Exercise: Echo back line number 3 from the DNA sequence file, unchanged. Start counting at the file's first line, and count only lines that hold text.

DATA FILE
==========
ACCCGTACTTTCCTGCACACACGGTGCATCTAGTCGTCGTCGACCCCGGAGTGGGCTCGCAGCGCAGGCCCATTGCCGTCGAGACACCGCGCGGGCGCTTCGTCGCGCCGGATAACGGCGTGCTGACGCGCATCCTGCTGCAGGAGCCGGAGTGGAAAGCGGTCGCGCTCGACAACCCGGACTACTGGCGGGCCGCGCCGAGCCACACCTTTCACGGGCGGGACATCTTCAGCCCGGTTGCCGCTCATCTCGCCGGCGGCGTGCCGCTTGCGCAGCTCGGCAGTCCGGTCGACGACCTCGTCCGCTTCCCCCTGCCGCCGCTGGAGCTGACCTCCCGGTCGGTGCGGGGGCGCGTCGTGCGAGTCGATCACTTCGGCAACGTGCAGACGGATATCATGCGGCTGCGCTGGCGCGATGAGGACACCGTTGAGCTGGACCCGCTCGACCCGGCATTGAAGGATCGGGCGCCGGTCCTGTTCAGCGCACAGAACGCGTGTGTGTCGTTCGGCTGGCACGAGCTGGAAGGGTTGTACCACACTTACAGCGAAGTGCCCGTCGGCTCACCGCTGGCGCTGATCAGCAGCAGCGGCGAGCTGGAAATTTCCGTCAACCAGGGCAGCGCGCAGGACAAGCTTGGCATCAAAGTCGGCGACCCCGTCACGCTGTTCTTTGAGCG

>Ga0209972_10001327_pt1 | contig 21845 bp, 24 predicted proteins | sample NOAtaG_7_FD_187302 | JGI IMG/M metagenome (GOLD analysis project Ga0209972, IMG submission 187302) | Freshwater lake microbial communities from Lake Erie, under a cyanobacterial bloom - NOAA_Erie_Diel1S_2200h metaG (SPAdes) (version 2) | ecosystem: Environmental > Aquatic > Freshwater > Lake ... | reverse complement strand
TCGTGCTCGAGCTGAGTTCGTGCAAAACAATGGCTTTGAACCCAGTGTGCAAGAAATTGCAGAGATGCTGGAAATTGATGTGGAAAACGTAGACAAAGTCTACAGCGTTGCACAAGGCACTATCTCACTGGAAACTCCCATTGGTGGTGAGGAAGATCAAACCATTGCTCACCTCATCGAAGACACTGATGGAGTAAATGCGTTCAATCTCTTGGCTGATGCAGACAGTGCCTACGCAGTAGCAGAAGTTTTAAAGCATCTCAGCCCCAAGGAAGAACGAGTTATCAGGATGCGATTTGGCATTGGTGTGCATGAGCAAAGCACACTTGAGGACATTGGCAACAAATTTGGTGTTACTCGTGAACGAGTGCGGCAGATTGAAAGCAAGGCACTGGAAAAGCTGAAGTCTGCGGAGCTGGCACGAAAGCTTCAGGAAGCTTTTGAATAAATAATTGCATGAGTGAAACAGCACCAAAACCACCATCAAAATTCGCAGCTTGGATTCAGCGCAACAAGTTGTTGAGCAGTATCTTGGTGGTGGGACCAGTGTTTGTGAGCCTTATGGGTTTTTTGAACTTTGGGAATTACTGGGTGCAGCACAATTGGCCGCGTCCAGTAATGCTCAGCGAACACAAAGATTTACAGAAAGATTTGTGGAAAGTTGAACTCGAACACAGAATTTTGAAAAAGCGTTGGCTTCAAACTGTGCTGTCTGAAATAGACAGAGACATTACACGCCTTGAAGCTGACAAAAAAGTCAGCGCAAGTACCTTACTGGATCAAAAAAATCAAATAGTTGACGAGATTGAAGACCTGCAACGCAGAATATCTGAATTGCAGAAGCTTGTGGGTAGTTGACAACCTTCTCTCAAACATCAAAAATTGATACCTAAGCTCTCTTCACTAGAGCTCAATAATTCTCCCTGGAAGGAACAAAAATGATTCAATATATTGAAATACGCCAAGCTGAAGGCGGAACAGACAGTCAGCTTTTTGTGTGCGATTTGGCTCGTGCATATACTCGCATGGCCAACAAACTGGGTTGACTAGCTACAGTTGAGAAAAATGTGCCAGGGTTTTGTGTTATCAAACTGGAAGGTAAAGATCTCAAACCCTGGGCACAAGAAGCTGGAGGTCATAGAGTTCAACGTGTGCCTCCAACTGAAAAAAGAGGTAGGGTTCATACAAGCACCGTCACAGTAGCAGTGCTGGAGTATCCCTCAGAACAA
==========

TCGTGCTCGAGCTGAGTTCGTGCAAAACAATGGCTTTGAACCCAGTGTGCAAGAAATTGCAGAGATGCTGGAAATTGATGTGGAAAACGTAGACAAAGTCTACAGCGTTGCACAAGGCACTATCTCACTGGAAACTCCCATTGGTGGTGAGGAAGATCAAACCATTGCTCACCTCATCGAAGACACTGATGGAGTAAATGCGTTCAATCTCTTGGCTGATGCAGACAGTGCCTACGCAGTAGCAGAAGTTTTAAAGCATCTCAGCCCCAAGGAAGAACGAGTTATCAGGATGCGATTTGGCATTGGTGTGCATGAGCAAAGCACACTTGAGGACATTGGCAACAAATTTGGTGTTACTCGTGAACGAGTGCGGCAGATTGAAAGCAAGGCACTGGAAAAGCTGAAGTCTGCGGAGCTGGCACGAAAGCTTCAGGAAGCTTTTGAATAAATAATTGCATGAGTGAAACAGCACCAAAACCACCATCAAAATTCGCAGCTTGGATTCAGCGCAACAAGTTGTTGAGCAGTATCTTGGTGGTGGGACCAGTGTTTGTGAGCCTTATGGGTTTTTTGAACTTTGGGAATTACTGGGTGCAGCACAATTGGCCGCGTCCAGTAATGCTCAGCGAACACAAAGATTTACAGAAAGATTTGTGGAAAGTTGAACTCGAACACAGAATTTTGAAAAAGCGTTGGCTTCAAACTGTGCTGTCTGAAATAGACAGAGACATTACACGCCTTGAAGCTGACAAAAAAGTCAGCGCAAGTACCTTACTGGATCAAAAAAATCAAATAGTTGACGAGATTGAAGACCTGCAACGCAGAATATCTGAATTGCAGAAGCTTGTGGGTAGTTGACAACCTTCTCTCAAACATCAAAAATTGATACCTAAGCTCTCTTCACTAGAGCTCAATAATTCTCCCTGGAAGGAACAAAAATGATTCAATATATTGAAATACGCCAAGCTGAAGGCGGAACAGACAGTCAGCTTTTTGTGTGCGATTTGGCTCGTGCATATACTCGCATGGCCAACAAACTGGGTTGACTAGCTACAGTTGAGAAAAATGTGCCAGGGTTTTGTGTTATCAAACTGGAAGGTAAAGATCTCAAACCCTGGGCACAAGAAGCTGGAGGTCATAGAGTTCAACGTGTGCCTCCAACTGAAAAAAGAGGTAGGGTTCATACAAGCACCGTCACAGTAGCAGTGCTGGAGTATCCCTCAGAACAA